While GROWMARK has made every effort to strengthen and stabilize its market position, the general agricultural economy still has its questions. Whereas most industry observers predict that the 2011 season will be a strong one for commodity prices and input/services demand, there is still a note of caution hanging in the air. "In a seasonal business such as fertilizer, people are normally cautious because they don't want both sides of the market — supply and demand vs. grain prices, for instance — suddenly changing and they get caught in the middle," says Dillier. "Following 2008 and 2009, everyone in the industry is very concerned about risk and that makes it very difficult to plan ahead. We have to make sure we have enough product on hand for our customers, but also make sure we don't get caught in a situation like the one we saw in 2008 and 2009."
CEO Solberg also sees market volatility as the major challenge facing GROWMARK and the rest of the ag retail marketplace going forward. "The No. 1 issue we are facing right now is risk management, trying to match up grower opportunity and our product inventories to try to help them lock in profits," he says. "Looking at it right now, I think the opportunity for agriculture to have good years in 2011 and 2012 is there, but if grain prices should collapse, they inevitably would bring down input prices with them. Since the prospects for big crop carryover numbers aren't the same as they used to be a few years ago, I don't think this will happen and grain prices should stay up."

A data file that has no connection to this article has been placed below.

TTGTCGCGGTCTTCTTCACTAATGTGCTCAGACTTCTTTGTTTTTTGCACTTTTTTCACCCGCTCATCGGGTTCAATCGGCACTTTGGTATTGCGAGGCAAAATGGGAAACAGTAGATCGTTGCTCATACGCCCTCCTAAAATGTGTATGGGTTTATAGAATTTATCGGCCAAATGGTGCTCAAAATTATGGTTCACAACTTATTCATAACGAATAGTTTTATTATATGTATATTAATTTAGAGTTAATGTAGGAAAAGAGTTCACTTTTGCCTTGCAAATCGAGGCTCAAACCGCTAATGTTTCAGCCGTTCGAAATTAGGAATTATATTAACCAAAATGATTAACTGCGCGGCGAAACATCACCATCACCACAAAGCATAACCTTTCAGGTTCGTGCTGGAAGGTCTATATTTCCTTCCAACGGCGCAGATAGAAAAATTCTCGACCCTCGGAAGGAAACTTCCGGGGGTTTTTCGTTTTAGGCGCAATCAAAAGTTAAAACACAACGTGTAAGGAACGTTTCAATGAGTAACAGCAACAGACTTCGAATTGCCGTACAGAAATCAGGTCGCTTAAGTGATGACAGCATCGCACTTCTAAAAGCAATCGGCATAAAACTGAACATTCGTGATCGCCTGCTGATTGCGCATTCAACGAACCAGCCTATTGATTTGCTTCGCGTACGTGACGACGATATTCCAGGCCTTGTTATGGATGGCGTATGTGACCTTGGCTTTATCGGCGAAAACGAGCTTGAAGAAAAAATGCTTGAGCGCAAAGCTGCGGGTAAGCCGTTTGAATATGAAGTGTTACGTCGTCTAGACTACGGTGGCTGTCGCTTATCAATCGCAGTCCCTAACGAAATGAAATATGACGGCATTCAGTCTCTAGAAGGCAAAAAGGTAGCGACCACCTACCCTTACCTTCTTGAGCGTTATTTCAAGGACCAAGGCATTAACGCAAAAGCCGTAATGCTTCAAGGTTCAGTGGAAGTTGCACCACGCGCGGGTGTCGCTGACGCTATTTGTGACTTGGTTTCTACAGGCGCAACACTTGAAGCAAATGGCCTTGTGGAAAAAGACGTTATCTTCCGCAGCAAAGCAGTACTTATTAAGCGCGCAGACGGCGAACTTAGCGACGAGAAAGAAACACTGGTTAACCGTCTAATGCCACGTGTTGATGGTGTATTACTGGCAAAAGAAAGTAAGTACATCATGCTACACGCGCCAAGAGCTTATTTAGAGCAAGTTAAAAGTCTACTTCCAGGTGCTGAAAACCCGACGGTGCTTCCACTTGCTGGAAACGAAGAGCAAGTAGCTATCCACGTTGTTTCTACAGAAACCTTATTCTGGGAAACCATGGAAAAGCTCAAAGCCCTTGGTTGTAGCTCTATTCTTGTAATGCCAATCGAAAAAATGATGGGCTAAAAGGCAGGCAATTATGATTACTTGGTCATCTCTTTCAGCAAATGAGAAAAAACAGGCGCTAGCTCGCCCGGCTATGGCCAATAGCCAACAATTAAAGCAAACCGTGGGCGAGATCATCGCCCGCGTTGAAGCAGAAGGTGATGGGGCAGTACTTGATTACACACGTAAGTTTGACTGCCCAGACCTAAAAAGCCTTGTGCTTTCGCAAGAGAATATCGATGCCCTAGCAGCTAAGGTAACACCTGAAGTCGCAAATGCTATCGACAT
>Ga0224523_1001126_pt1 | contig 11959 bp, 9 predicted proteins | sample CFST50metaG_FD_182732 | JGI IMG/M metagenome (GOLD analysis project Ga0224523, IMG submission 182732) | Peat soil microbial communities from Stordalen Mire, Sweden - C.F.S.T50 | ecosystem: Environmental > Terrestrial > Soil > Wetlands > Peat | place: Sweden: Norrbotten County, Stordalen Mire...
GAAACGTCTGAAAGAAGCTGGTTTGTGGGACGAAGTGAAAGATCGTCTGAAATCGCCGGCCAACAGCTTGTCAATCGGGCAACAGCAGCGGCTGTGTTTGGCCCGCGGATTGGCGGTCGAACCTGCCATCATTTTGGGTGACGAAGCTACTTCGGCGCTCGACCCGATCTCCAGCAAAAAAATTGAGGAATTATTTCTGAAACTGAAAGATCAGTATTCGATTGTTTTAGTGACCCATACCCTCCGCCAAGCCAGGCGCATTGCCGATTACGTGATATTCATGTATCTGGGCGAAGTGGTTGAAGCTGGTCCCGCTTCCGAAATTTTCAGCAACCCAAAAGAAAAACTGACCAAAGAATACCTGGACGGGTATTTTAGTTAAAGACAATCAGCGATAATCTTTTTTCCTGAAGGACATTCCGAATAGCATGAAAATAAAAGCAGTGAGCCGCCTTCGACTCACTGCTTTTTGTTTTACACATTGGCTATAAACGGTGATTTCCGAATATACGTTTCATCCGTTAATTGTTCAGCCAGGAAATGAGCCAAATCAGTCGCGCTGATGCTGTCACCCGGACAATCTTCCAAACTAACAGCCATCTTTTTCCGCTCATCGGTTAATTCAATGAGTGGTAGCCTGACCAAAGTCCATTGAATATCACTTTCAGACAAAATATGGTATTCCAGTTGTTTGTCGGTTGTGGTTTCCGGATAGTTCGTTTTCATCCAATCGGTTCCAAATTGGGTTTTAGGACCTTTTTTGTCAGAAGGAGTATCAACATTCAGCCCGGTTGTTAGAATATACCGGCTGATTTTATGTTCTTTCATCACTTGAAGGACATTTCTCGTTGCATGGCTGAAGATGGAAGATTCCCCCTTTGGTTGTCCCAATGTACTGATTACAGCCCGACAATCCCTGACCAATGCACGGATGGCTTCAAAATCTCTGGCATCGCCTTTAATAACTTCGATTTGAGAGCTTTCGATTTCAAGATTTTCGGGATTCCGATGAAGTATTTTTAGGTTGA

But Solberg is wary that one major, unexpected event could derail this positive growth curve for the market. "A few years after I started in this business, no one thought then President Jimmy Carter would embargo U.S. grain exports, but he did and that really sent the market down in a hurry," he says. "I wonder the same thing about something like that happening to the ethanol market, for example. Ethanol represents 4.5 billion to 5 billion bushels of corn use per year. If that suddenly changed, how would the commodity market respond?"
Closer to home, Solberg is thinking about how GROWMARK will continue to grow and expand as a key member of the ag retail community, during his tenure and beyond. "We need to leave the next generation of management for this company in a very, very strong financial position and with well-positioned assets to have a chance to build on and improve the company base," he says. "But we also need a good pipeline of talented people that are capable of running the company in the future."
To this end, GROWMARK has active college recruitment and internship programs, spreading the good word about the cooperative and the industry it serves — mirroring recent efforts by ag to spread its positive message to the average American. "There are fewer and fewer farm kids coming back to the farm these days and many of them are not looking at agriculture as a career," says Solberg. "We have to show them that we are a successful organization in a successful industry with a great story to tell."
Sfiligoj is the Editor for both CropLife and CropLife IRON magazines. He travels regularly to cover industry events and has been dedicated to the ag retail industry since he joined the staff in 2000.